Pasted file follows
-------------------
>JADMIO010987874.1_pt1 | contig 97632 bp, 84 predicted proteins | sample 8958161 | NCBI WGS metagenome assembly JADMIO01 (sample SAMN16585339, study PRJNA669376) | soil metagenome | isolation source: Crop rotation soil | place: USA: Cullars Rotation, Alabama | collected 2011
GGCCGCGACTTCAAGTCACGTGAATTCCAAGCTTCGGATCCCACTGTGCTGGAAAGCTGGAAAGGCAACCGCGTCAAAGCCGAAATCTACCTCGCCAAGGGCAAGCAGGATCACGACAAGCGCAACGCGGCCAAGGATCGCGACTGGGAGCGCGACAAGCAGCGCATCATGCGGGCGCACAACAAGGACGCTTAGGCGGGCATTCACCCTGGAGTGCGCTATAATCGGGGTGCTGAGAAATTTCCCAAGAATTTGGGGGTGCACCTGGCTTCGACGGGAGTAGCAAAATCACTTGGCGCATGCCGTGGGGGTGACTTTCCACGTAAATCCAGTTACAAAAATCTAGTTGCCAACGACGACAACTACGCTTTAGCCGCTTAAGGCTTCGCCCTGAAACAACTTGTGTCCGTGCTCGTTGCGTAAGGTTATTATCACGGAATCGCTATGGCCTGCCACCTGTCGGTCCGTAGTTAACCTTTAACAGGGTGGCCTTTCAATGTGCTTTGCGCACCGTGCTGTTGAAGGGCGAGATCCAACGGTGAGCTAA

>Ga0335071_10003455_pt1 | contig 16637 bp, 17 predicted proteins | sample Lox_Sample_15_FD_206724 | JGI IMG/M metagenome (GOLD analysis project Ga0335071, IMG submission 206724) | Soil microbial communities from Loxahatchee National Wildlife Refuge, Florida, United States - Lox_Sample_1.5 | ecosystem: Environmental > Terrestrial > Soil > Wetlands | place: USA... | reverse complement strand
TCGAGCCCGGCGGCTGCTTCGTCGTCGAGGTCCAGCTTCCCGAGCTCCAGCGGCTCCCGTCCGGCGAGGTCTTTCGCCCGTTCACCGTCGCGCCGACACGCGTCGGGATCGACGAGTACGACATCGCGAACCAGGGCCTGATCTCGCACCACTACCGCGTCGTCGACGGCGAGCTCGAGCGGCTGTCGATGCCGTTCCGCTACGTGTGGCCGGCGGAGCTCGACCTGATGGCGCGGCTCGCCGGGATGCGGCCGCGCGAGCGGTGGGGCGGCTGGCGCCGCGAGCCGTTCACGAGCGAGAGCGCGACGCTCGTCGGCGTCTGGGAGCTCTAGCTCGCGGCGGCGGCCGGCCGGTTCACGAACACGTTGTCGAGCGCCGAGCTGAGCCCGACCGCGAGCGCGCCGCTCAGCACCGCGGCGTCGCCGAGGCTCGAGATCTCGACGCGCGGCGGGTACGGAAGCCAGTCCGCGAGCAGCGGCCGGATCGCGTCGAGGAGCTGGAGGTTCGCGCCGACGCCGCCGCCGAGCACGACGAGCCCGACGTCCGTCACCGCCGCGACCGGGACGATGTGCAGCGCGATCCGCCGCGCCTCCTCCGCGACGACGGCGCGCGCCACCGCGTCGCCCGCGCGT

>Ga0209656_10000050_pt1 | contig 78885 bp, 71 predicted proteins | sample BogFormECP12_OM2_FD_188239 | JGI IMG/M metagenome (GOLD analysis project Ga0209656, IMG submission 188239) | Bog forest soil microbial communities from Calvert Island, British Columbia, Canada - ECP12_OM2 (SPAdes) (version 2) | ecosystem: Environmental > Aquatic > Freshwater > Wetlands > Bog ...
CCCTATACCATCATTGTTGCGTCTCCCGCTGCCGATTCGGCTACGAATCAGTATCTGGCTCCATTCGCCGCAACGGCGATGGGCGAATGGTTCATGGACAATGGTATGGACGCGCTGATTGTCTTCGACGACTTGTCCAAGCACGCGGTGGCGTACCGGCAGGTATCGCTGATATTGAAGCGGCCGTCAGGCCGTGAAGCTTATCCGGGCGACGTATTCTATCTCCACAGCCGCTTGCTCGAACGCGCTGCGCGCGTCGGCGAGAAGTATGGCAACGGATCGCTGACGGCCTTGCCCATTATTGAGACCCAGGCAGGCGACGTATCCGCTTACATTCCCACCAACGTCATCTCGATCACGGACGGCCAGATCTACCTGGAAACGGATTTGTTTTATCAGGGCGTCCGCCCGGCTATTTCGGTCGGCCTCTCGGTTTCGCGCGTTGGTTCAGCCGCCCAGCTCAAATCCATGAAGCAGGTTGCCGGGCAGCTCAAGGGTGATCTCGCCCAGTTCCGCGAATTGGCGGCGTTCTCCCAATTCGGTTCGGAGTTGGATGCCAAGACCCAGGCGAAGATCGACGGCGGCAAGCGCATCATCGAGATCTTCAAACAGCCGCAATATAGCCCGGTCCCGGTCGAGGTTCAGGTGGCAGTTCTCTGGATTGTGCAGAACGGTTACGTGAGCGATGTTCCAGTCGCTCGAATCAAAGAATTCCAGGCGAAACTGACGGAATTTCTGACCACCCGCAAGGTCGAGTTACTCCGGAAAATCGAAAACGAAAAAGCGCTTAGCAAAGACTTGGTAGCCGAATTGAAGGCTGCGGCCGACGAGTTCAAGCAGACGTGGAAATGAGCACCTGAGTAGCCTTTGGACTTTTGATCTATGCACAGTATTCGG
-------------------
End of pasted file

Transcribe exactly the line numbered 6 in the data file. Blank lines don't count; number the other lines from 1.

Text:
CCCTATACCATCATTGTTGCGTCTCCCGCTGCCGATTCGGCTACGAATCAGTATCTGGCTCCATTCGCCGCAACGGCGATGGGCGAATGGTTCATGGACAATGGTATGGACGCGCTGATTGTCTTCGACGACTTGTCCAAGCACGCGGTGGCGTACCGGCAGGTATCGCTGATATTGAAGCGGCCGTCAGGCCGTGAAGCTTATCCGGGCGACGTATTCTATCTCCACAGCCGCTTGCTCGAACGCGCTGCGCGCGTCGGCGAGAAGTATGGCAACGGATCGCTGACGGCCTTGCCCATTATTGAGACCCAGGCAGGCGACGTATCCGCTTACATTCCCACCAACGTCATCTCGATCACGGACGGCCAGATCTACCTGGAAACGGATTTGTTTTATCAGGGCGTCCGCCCGGCTATTTCGGTCGGCCTCTCGGTTTCGCGCGTTGGTTCAGCCGCCCAGCTCAAATCCATGAAGCAGGTTGCCGGGCAGCTCAAGGGTGATCTCGCCCAGTTCCGCGAATTGGCGGCGTTCTCCCAATTCGGTTCGGAGTTGGATGCCAAGACCCAGGCGAAGATCGACGGCGGCAAGCGCATCATCGAGATCTTCAAACAGCCGCAATATAGCCCGGTCCCGGTCGAGGTTCAGGTGGCAGTTCTCTGGATTGTGCAGAACGGTTACGTGAGCGATGTTCCAGTCGCTCGAATCAAAGAATTCCAGGCGAAACTGACGGAATTTCTGACCACCCGCAAGGTCGAGTTACTCCGGAAAATCGAAAACGAAAAAGCGCTTAGCAAAGACTTGGTAGCCGAATTGAAGGCTGCGGCCGACGAGTTCAAGCAGACGTGGAAATGAGCACCTGAGTAGCCTTTGGACTTTTGATCTATGCACAGTATTCGG